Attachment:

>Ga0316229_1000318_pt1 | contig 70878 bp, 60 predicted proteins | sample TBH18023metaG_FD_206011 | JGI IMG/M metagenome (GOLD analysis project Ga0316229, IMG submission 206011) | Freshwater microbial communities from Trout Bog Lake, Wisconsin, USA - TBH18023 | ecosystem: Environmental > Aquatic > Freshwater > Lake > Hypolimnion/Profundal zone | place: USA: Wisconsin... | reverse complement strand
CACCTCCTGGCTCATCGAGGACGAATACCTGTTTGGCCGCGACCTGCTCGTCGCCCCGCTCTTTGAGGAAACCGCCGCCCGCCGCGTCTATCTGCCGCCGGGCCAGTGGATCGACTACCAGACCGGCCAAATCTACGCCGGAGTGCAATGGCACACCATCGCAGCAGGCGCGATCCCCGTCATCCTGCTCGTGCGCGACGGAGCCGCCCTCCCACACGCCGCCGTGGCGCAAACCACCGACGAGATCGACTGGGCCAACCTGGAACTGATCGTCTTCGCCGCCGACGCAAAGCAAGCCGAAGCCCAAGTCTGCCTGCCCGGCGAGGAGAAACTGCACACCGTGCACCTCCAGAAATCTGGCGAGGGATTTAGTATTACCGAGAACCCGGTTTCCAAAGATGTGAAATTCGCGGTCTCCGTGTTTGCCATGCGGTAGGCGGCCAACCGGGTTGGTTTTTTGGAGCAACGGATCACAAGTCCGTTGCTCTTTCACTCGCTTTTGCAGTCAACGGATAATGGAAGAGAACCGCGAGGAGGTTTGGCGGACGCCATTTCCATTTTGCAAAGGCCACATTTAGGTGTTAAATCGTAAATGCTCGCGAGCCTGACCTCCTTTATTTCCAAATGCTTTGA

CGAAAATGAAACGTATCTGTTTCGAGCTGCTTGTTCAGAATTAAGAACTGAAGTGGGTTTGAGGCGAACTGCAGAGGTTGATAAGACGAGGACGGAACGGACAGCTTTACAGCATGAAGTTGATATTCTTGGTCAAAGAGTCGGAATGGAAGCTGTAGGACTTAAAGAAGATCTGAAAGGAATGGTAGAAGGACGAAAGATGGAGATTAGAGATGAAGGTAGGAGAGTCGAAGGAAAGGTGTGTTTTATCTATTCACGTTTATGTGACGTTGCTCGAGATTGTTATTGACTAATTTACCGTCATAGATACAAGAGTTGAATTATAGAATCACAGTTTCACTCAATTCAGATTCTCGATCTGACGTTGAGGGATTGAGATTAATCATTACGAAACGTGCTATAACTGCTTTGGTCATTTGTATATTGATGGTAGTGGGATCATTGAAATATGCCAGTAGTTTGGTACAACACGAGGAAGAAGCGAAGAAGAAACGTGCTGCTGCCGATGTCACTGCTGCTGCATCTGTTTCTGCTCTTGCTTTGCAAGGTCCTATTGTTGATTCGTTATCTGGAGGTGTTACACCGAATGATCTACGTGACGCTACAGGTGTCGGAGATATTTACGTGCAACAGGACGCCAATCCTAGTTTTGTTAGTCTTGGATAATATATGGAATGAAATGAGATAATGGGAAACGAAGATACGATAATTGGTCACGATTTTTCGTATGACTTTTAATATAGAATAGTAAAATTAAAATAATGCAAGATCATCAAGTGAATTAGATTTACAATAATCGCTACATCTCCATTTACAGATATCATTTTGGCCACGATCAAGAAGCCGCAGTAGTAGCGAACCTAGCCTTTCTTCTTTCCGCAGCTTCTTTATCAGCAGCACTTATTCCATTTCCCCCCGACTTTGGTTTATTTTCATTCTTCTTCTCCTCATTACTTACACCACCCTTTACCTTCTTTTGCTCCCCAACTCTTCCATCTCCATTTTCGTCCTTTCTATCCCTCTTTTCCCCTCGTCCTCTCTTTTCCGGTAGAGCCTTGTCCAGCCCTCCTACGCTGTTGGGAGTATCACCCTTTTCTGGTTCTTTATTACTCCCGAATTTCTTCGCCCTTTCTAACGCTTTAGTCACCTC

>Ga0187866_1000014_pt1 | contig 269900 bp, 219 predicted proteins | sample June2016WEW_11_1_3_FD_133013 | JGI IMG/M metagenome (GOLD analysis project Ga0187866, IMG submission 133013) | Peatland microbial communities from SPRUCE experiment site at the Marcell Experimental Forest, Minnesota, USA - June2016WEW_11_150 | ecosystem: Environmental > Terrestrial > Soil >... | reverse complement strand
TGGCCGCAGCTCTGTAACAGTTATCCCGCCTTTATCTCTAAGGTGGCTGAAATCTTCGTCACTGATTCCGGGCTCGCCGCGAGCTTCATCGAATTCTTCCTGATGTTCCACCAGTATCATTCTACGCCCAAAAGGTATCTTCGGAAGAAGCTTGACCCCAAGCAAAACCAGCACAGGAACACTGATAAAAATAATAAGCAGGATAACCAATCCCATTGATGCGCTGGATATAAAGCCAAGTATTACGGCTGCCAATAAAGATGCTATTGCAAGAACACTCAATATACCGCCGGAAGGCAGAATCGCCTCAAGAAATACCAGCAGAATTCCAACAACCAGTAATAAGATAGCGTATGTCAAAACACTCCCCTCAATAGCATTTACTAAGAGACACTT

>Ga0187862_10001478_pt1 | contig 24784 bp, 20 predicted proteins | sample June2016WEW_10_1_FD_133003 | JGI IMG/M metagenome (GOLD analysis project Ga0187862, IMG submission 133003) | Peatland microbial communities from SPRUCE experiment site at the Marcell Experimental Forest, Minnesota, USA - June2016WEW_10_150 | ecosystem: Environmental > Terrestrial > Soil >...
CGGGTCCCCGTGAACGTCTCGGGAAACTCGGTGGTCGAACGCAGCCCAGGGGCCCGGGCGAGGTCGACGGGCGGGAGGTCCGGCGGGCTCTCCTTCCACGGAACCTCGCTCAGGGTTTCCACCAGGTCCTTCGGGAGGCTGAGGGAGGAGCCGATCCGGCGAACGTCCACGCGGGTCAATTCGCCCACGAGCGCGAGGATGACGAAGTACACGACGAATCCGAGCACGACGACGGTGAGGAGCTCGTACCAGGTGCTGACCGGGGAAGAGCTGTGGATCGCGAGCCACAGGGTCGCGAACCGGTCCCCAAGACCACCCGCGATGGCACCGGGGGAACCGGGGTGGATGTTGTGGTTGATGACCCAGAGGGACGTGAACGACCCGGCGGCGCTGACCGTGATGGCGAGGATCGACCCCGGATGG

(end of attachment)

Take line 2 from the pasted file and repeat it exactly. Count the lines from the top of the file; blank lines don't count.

CACCTCCTGGCTCATCGAGGACGAATACCTGTTTGGCCGCGACCTGCTCGTCGCCCCGCTCTTTGAGGAAACCGCCGCCCGCCGCGTCTATCTGCCGCCGGGCCAGTGGATCGACTACCAGACCGGCCAAATCTACGCCGGAGTGCAATGGCACACCATCGCAGCAGGCGCGATCCCCGTCATCCTGCTCGTGCGCGACGGAGCCGCCCTCCCACACGCCGCCGTGGCGCAAACCACCGACGAGATCGACTGGGCCAACCTGGAACTGATCGTCTTCGCCGCCGACGCAAAGCAAGCCGAAGCCCAAGTCTGCCTGCCCGGCGAGGAGAAACTGCACACCGTGCACCTCCAGAAATCTGGCGAGGGATTTAGTATTACCGAGAACCCGGTTTCCAAAGATGTGAAATTCGCGGTCTCCGTGTTTGCCATGCGGTAGGCGGCCAACCGGGTTGGTTTTTTGGAGCAACGGATCACAAGTCCGTTGCTCTTTCACTCGCTTTTGCAGTCAACGGATAATGGAAGAGAACCGCGAGGAGGTTTGGCGGACGCCATTTCCATTTTGCAAAGGCCACATTTAGGTGTTAAATCGTAAATGCTCGCGAGCCTGACCTCCTTTATTTCCAAATGCTTTGA